Nearly two months later, Thakur reported that she and the baby were fine.
With its passing of Hong Kong’s new National Security Law, the People’s Republic of China (PRC) continues to tighten its noose on Hong Kong. Gone is the broken 1997 promise that Hong Kong would have free, democratic elections by 2017. Gone also is any semblance that the Chinese Communist Party (CCP) plays the long game. All the CCP had to do was hold the fort until 2047, when the “one country, two systems” framework would end and Hong Kong would rejoin the “motherland.” It would be a “demonstration-free” event. Instead, with the seemingly benevolent velvet glove off, the CCP has revealed its true iron
At the end of last month, Paraguayan Ambassador to Taiwan Marcial Bobadilla Guillen told a group of Chinese Nationalist Party (KMT) legislators that his president had decided to maintain diplomatic ties with Taiwan, despite pressure from the Chinese government and local businesses who would like to see a switch to Beijing. This followed the Paraguayan Senate earlier this year voting against a proposal to establish ties with China in exchange for medical supplies. This constituted a double rebuke of the Chinese Communist Party’s (CCP) diplomatic agenda in a six-month span from Taiwan’s only diplomatic ally in South America. Last year, Tuvalu rejected an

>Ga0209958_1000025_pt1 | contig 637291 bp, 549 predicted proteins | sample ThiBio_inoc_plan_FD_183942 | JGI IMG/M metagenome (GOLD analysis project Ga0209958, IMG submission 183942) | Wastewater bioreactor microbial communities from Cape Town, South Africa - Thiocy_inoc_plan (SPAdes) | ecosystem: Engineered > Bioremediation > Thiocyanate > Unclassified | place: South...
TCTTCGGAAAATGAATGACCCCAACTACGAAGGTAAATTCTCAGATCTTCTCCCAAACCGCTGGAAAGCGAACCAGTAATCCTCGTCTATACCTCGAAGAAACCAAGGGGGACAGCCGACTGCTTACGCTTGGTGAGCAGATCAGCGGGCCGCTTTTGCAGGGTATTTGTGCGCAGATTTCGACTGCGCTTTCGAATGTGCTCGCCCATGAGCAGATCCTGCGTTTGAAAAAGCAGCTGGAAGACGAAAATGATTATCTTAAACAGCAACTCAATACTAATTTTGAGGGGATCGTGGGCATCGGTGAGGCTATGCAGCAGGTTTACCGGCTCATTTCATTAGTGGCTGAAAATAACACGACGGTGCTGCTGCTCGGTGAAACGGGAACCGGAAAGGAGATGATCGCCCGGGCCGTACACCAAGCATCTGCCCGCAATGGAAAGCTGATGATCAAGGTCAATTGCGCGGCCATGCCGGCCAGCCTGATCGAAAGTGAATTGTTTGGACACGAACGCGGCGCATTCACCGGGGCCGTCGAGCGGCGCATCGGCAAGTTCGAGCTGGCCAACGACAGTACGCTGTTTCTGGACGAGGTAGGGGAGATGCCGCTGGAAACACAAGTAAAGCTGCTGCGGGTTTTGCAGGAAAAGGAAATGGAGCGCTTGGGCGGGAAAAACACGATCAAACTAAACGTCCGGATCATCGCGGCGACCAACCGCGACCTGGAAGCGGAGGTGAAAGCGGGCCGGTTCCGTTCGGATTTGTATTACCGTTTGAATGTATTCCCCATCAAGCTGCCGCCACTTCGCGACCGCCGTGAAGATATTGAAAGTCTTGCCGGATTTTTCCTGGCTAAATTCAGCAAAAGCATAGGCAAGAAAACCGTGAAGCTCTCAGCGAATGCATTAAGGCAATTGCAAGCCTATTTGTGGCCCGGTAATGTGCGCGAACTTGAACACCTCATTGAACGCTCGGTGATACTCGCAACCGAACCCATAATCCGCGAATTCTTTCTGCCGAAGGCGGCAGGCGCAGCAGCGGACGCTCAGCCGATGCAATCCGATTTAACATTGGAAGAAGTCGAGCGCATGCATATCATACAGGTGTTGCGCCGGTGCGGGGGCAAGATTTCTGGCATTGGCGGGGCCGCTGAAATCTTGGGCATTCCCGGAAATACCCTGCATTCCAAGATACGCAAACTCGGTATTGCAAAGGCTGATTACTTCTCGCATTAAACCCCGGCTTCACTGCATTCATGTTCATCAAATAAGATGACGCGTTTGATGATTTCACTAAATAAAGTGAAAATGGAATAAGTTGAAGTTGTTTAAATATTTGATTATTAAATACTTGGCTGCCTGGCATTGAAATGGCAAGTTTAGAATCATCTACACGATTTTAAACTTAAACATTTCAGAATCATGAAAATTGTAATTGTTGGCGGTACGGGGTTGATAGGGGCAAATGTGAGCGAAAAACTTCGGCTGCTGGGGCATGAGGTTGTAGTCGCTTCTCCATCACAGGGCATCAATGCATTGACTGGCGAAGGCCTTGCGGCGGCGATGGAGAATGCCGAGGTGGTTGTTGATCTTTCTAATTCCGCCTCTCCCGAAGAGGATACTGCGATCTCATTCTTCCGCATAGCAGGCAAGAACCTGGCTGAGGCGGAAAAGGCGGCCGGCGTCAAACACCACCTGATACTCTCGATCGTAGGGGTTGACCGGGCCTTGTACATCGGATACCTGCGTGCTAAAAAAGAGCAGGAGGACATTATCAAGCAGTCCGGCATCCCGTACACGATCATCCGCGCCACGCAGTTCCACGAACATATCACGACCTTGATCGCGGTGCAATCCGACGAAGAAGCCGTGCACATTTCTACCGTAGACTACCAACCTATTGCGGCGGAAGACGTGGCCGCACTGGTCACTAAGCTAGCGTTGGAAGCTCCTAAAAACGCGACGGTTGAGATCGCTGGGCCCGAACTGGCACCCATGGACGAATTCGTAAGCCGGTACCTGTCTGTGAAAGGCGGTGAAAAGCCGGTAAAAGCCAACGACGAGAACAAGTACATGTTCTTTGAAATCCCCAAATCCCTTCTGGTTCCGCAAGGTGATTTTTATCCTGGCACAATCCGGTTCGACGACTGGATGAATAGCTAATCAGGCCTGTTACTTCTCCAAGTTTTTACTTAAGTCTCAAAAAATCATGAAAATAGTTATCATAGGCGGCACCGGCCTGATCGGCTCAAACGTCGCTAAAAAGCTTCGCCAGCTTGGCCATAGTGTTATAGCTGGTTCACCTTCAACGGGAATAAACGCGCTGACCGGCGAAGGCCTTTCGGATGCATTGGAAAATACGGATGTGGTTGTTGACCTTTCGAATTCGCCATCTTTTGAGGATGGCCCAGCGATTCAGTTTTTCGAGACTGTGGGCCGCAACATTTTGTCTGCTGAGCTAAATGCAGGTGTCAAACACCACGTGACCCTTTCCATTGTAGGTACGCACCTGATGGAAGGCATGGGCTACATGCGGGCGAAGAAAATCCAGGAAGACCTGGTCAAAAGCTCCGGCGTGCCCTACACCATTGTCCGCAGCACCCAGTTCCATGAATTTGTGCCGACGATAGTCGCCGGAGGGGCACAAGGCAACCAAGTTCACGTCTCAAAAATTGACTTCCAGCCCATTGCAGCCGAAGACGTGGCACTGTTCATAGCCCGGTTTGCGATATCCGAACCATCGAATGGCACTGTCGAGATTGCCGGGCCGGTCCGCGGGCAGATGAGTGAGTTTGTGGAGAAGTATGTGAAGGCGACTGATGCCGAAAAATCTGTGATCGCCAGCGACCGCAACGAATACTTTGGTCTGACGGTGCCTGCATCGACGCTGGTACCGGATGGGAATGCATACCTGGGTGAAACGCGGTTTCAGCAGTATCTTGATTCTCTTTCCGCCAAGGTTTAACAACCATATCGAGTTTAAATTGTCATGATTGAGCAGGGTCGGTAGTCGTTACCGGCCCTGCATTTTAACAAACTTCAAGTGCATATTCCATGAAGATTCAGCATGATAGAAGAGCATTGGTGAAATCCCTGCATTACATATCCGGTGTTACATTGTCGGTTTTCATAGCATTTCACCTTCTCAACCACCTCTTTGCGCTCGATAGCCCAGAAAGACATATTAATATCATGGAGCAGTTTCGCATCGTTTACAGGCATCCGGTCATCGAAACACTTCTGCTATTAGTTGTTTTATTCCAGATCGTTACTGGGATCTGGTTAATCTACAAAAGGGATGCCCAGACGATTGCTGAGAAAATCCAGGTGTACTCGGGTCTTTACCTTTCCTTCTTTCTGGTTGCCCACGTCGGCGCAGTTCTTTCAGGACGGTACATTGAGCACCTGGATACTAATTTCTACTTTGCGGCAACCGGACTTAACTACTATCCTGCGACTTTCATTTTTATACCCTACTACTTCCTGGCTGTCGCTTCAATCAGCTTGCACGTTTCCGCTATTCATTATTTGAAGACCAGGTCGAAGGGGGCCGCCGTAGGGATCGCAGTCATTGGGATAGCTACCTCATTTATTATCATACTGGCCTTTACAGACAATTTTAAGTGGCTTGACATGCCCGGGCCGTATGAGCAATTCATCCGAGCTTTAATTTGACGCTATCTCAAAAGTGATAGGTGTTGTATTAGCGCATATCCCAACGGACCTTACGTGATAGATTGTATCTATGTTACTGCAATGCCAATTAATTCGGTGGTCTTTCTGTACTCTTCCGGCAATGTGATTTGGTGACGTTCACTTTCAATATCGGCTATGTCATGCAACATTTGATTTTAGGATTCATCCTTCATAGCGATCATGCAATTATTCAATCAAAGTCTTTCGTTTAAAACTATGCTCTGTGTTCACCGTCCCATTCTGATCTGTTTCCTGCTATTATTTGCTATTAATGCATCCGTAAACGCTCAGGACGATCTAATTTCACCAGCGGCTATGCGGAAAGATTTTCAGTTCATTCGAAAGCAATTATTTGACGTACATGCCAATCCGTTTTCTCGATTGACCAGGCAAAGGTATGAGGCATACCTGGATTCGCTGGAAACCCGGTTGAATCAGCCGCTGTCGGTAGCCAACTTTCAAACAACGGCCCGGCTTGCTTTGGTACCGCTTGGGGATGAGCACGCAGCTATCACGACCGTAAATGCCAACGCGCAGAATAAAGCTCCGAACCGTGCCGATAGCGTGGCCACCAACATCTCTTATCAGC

As Taiwan is engulfed in worries about Chinese infiltration, news reports have revealed that power inverters made by China’s Huawei Technologies Co are used in the solar panels on the top of the Legislative Yuan’s Zhenjiang House (鎮江會館) on Zhenjiang Street in Taipei. However, what is even more worrying is that Taiwan’s new national electronic identification card (eID) has been subcontracted to the French security firm and eID maker Idemia, which has not only cooperated with the Chinese Public Security Bureau to manufacture eIDs in China, but also makes the new identification cards being issued in Hong Kong. There might be more
All lives eventually come to an end. Over the years, my friendship with former president Lee Teng-hui (李登輝) had its ups and downs. Lee’s passing was a heavy blow and has left me deeply saddened. We experienced a lot together and the memories have come flooding back. Lee was born several months earlier than me. During World War II, he was studying at Kyoto Imperial University, but halfway through his studies, he was forced to change his name and enter military service. I was studying at Tokyo Imperial University, but went into hiding to avoid military service, and I was later